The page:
Carlos Menchaca, an aide to city council speaker Christine Quinn, who has been co-ordinating relief efforts in the Brooklyn waterfront neighbourhood, took a picture and uploaded it to his Twitter account with the caption, “A visual culmination of the Red Hook Recovery Coalition”.

“I call it Occupy 2.0,” he said. “Crisis is about one thing: meeting the needs of the people.”

“This is what Occupy has been doing since day one – responding to a crisis. It’s just a different kind of crisis,” said Thadeaus Umpster, who on a recent afternoon was loading and unloading a steady flow of donated goods in the nave of the Church of St Luke and St Matthew in Clinton Hill – one of two Brooklyn churches serving as Occupy Sandy’s volunteer and distribution hubs

Mr Umpster, who spent months last year protesting in Zuccotti Park, said the experience of Occupy Wall Street had prepared people to take on the challenge of Sandy relief, including feeding big groups of people and sorting and distributing large volumes of supplies.

“We were tested out there in the cold for months,” he said. “We can apply those skills that we learnt to this.”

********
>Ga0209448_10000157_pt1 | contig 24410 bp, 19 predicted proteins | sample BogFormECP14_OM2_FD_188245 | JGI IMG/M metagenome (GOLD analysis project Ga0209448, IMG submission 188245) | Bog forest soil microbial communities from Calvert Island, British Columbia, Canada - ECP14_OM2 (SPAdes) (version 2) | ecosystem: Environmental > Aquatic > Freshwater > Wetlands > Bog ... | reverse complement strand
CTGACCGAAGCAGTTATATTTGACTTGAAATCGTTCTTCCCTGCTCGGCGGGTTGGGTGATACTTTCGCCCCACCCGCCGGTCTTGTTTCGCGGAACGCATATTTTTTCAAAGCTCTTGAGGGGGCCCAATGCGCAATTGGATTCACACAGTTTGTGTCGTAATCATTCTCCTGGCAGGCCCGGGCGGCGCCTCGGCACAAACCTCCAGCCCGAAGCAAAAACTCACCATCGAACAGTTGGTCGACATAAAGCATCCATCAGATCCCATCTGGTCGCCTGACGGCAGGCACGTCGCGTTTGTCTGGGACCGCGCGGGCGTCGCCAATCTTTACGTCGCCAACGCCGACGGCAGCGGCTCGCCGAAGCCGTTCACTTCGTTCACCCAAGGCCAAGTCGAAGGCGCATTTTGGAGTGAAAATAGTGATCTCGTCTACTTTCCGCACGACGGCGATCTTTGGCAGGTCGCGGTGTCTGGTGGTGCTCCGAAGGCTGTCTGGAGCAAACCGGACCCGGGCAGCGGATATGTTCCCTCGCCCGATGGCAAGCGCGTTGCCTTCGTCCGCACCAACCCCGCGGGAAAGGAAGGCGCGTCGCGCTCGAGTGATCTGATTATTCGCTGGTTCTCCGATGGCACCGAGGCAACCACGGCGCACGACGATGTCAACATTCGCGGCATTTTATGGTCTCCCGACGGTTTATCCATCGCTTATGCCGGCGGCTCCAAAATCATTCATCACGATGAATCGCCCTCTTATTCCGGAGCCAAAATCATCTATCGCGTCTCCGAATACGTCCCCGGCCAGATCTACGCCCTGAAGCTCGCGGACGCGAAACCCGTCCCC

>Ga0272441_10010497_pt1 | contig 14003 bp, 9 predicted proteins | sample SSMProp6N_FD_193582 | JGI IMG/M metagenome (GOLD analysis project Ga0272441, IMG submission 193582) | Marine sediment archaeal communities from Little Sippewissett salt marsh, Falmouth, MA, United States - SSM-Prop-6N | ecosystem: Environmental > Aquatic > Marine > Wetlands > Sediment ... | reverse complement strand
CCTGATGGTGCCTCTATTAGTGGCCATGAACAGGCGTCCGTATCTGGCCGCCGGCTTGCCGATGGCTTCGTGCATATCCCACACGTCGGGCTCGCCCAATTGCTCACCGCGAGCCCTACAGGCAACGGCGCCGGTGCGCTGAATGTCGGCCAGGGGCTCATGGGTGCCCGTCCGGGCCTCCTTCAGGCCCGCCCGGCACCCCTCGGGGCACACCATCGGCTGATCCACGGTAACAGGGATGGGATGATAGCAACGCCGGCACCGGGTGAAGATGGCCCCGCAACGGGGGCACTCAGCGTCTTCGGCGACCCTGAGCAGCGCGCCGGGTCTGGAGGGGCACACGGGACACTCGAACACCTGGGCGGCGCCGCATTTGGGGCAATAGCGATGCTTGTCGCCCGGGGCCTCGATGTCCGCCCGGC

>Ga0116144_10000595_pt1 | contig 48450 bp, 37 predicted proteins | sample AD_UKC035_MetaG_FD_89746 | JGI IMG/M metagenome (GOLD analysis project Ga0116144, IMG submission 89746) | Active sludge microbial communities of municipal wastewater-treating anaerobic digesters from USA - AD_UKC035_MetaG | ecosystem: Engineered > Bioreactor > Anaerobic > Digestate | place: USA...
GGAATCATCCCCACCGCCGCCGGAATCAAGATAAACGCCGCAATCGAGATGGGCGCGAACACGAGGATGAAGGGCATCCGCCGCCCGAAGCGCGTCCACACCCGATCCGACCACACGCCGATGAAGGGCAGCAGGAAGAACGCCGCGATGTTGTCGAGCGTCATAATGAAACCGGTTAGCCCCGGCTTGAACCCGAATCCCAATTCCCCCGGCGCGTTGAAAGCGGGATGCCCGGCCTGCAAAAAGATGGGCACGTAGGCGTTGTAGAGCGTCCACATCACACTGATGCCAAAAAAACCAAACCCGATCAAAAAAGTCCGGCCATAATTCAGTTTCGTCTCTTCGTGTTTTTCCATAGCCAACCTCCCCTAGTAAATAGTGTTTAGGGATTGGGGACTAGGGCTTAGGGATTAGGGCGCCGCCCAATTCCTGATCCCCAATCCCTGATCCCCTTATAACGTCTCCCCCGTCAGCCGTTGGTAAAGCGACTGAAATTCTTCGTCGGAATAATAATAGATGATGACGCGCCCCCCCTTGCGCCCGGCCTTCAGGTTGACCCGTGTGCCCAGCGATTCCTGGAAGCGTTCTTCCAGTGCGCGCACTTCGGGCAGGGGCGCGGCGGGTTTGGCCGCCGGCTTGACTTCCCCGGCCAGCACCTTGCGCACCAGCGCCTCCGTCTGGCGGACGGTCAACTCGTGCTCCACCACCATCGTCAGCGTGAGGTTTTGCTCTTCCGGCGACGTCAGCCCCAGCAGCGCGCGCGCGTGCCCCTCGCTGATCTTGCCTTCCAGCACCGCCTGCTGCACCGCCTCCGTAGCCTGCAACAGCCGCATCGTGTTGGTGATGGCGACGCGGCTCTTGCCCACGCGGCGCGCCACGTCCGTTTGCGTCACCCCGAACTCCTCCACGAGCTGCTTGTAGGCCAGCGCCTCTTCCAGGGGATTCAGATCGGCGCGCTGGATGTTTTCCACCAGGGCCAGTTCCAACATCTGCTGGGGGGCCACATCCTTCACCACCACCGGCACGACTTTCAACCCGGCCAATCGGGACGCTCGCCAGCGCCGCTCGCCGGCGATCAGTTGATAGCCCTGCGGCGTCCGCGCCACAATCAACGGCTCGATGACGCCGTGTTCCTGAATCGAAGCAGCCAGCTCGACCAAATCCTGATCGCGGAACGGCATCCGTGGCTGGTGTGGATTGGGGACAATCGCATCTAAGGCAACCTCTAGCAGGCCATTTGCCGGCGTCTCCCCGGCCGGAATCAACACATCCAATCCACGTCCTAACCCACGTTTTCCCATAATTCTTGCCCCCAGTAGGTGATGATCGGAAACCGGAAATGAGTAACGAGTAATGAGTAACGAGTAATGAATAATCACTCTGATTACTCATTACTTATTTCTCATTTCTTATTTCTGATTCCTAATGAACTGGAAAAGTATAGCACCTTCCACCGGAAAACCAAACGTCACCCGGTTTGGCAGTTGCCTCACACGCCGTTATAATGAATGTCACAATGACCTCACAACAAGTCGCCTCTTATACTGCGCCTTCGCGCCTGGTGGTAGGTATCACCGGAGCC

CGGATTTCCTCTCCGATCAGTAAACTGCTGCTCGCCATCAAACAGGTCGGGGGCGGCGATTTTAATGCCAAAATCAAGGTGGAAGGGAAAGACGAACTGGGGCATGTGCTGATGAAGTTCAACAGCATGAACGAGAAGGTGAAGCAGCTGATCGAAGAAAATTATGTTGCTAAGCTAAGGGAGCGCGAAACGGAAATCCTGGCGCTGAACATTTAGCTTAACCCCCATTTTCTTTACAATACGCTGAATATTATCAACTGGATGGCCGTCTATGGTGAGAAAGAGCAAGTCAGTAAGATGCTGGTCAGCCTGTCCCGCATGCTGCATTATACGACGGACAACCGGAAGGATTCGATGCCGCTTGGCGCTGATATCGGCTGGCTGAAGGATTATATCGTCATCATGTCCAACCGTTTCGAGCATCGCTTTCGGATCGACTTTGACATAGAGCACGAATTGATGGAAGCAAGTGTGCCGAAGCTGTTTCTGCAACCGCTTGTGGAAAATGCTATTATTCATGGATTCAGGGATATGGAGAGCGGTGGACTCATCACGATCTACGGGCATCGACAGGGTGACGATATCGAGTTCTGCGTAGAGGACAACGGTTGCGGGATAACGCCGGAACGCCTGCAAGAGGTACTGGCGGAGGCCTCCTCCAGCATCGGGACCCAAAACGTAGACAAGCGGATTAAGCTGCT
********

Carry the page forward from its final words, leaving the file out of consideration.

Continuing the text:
Social media has played a key role for Occupy Sandy and other groups, which use the platforms to solicit and target volunteers and supplies to the locations that need them most.

Jaclynn Larington organised a Facebook group, NYC Marathon of Relief 2012, that urged people who planned to run the New York marathon the Sunday after the storm to volunteer instead.

“I wanted to get runners to leave the route and run to areas that need it and offer help,” she said. “I had no idea how I was going to make it happen. I didn’t know where people needed to go.”

Within hours of her Facebook post, she connected with Sarah Hartmann, a member of a local triathlon club, who had been assembling a list of places accepting volunteers and donations. They joined forces, recruited friends and launched a website. The initial day of volunteering has grown to regular trips as far away as Long Island, and the group is now partnering with local businesses that provide buses and supplies.

At New York Cares, operations are getting back to normal after complications from the loss of power and phone service in the storm.

Even as staff were working remotely, volunteer slots filled “in minutes” and heavy traffic slowed the website. “A lot of people were frustrated because they were coming to our site and not seeing projects because they were filling up so rapidly,” Mr Streicher said.

The group has added more orientation sessions, collected a list of 10,000 people interested in working on Sandy relief projects, and is beginning to restart other services, such as meal services, adult education and youth programmes, in the worst-hit areas.

“The need is now even greater for those,” Mr Streicher said. “What we weren’t prepared for was the incredible outpouring of energy and passion to help people in need . . . That was a wonderful problem to have.”